A very common UI element to represent data is a tree view. In SWT this UI element is implemented using the Tree widget. Following the MVC design pattern in the TreeViewer, JFace simplifies the usage of the Tree widget by delegating the task of content adoption to the ContentProvider and the label production to the LabelProvider (and using Sorters and Filters for sorting and filtering). Still for a single representation one has to construct a viewer and configure it with a corresponding Label- and ContentProvider. Further code reduction can be achieved by the use of WorkbenchContentProvider and WorkbenchLabelProvider if the elements can be made adaptable (implement IAdaptable interface and making them first-class workbench citizens). This approach is helpful, if the elements has to be displayed in several different viewers (e.G. Table). Finally, the Common Navigator Framework (CNF) is a facility provided by the Eclipse Platform which allows the usage of multiple Label- and ContentProvider on the same view. The providers are activated and used dynamically and can be configured declarative or programmatically. The advantage of CNF approach is the ability to combine elements in one view which have different origins(e.G. contributed by different plugins). CNF is used in Eclipse IDE: e.G. “ProjectExplorer” and “CVS Synchrnoize” are both instances of the CNF.

The usage of the CNF in your own application for purposes of representation of resource-based (and usually file-based) content is discussed in articles of Micael Elder in detail. The main idea is to instantiate the view, declare the default content and UI interface and make some additions where needed. This post has a different aim: we start from scratch and represent completely resource unrelated content. Before diving in the implementation details, some overview is provided.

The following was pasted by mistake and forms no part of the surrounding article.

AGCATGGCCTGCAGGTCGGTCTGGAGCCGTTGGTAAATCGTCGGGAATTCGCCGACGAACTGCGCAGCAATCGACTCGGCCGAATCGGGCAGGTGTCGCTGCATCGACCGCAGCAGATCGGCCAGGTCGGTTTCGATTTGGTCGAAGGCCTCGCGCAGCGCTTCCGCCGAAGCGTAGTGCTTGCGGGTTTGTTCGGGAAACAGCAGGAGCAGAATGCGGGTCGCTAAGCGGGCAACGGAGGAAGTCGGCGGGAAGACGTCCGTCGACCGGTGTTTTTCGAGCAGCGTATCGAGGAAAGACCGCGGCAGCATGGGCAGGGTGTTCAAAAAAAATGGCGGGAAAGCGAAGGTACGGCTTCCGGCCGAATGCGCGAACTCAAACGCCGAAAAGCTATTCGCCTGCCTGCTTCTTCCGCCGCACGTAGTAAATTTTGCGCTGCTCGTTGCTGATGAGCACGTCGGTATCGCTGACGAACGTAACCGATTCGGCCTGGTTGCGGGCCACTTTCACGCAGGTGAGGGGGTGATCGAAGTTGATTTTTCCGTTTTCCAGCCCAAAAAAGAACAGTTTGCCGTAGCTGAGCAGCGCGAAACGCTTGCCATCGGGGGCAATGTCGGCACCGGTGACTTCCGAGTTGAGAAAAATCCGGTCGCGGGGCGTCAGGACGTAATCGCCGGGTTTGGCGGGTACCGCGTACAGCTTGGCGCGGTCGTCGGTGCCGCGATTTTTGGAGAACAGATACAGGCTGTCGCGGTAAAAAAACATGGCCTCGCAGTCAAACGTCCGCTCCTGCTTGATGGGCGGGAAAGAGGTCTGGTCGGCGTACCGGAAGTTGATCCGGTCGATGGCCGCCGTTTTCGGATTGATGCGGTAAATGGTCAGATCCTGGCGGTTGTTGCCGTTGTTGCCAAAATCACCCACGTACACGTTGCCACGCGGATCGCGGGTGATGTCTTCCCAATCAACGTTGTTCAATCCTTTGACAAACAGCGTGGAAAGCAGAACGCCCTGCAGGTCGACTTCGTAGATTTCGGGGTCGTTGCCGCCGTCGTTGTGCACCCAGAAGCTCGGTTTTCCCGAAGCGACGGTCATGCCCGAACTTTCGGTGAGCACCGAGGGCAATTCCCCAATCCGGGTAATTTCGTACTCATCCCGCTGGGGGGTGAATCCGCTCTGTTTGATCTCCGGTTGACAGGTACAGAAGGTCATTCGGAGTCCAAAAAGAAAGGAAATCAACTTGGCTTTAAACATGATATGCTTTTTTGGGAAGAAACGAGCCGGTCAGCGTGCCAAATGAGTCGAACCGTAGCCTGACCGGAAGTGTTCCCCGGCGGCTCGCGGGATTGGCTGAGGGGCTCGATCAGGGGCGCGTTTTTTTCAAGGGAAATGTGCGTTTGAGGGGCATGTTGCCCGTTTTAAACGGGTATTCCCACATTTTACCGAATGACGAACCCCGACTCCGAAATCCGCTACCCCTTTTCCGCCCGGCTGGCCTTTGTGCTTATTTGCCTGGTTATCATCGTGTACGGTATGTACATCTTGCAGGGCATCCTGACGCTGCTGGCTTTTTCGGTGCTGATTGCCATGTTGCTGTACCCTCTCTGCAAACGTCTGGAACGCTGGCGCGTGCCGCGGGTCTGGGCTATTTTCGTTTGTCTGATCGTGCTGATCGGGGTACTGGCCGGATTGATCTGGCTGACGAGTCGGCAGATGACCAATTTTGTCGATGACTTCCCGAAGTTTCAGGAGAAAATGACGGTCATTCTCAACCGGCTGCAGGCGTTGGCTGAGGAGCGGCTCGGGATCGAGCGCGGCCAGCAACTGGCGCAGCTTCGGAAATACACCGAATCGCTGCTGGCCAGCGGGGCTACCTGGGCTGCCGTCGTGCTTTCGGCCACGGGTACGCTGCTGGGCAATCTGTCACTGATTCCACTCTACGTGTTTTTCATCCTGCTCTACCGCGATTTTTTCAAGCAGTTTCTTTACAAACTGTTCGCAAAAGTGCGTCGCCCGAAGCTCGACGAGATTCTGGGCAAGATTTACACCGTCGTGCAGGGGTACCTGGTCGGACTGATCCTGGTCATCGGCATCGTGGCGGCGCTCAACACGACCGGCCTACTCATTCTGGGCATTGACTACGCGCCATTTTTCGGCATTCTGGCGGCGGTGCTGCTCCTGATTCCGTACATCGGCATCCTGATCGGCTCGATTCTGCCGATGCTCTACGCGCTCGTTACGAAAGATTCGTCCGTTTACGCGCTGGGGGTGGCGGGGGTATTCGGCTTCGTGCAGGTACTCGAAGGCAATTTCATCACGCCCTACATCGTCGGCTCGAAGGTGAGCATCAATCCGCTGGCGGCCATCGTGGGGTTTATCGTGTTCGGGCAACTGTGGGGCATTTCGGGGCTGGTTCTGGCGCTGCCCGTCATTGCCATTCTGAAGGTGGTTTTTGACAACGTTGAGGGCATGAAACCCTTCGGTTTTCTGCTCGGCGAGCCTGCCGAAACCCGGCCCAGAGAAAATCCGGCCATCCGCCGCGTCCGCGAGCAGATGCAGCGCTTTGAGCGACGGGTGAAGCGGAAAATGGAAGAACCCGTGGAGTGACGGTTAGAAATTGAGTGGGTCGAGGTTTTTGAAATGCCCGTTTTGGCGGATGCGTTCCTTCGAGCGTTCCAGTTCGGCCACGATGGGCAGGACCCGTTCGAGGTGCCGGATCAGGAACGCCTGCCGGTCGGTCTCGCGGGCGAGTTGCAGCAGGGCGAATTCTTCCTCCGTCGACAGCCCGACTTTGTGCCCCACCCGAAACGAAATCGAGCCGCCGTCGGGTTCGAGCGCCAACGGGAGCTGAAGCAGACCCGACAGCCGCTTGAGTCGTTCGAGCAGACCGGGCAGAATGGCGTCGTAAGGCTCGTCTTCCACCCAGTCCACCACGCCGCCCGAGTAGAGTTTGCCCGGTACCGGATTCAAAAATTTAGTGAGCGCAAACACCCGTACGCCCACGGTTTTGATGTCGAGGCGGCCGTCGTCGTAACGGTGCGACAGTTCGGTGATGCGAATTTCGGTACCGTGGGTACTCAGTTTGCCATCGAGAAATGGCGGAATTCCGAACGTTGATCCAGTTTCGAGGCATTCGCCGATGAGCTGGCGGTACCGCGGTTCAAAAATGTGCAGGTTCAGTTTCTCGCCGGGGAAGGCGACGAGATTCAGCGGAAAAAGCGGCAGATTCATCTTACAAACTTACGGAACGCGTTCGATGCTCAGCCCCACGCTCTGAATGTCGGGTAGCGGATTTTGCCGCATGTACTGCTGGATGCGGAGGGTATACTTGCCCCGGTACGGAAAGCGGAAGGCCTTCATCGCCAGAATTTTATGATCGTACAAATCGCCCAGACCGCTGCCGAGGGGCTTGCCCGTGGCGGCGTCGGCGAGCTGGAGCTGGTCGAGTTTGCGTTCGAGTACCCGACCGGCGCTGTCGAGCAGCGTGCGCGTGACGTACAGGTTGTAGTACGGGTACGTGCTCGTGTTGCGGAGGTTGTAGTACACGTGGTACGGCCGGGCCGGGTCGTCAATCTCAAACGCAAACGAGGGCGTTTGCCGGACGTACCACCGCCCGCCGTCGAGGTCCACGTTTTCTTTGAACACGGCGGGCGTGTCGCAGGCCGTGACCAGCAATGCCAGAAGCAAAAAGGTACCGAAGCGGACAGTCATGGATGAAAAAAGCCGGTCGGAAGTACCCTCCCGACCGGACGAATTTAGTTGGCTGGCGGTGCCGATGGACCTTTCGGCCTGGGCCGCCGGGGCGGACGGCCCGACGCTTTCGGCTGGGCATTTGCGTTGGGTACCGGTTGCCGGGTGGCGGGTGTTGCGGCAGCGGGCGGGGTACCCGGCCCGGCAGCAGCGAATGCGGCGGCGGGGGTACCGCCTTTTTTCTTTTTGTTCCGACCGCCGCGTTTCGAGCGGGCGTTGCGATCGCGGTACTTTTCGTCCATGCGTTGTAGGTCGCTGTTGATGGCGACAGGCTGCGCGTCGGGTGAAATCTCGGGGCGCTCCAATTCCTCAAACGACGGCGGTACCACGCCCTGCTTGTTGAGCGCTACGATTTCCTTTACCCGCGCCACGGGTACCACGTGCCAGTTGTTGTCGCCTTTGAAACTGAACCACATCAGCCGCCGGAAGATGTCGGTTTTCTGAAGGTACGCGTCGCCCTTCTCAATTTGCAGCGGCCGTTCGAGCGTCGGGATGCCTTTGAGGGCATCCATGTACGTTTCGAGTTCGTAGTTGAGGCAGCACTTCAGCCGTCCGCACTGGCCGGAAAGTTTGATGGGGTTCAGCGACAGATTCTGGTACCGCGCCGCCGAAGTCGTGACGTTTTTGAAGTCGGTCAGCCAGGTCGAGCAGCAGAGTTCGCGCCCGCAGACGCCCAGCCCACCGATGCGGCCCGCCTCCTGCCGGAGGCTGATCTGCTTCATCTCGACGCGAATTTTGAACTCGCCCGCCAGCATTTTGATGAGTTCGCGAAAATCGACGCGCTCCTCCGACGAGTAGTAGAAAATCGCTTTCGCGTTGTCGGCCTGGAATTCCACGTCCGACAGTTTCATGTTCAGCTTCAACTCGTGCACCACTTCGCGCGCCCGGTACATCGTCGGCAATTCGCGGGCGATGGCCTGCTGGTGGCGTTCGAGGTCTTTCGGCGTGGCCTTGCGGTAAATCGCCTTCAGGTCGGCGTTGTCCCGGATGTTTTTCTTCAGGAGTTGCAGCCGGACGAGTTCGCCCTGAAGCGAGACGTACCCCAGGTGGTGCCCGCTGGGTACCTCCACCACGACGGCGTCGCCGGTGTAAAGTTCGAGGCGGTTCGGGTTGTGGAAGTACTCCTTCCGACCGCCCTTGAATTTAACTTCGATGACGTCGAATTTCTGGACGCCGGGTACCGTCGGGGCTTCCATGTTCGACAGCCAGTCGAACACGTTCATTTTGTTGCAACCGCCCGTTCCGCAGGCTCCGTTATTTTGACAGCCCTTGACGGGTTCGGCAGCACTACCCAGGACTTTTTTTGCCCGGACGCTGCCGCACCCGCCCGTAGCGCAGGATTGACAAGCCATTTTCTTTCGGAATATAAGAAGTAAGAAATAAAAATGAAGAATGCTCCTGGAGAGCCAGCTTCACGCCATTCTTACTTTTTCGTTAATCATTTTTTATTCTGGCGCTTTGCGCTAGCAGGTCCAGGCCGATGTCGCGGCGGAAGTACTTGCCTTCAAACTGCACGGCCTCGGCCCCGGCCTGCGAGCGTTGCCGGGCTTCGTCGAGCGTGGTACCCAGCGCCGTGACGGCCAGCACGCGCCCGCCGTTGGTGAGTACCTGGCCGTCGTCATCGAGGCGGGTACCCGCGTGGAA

UI Overview

Project Explorer with default options There are many things which can be configured by the usage of CNF and it is beyond the scope of this post to cover all of them. Still there are several things to understand before the actual code can be written. The user interacts with a View which shows the data elements. Which elements are shown is configured using the navigation content extensions. Shown elements can be filtered with Filters and sorted using Sorters on behalf of the user. There are some predefined actions and their positions in the UI and corresponding extension points to contribute to. Project Explorer Pop-up. The actions for Working sets, Customize View, Link with editor belong to this category. The user can also right-click on particular element in the tree and sees a popup-menu. This menu is configured based on the content element and can be (is) contributed by several plugins. The action contribution is also covered in the article series from Michael Elder.

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Eclipse RCP by default promotes the usage of a single application window with multiple views and editors inside. This default can be changed to multi-windowed application. The platform API offers several methods to operate with multiple application windows:

package org.eclipse.ui;
...
public interface IWorkbench ...
{
/**
* Retrieves the number of opened windows
*/
public int getWorkbenchWindowCount();
/**
* Retrieves the array of opened windows
*/
public IWorkbenchWindow[] getWorkbenchWindows();
/**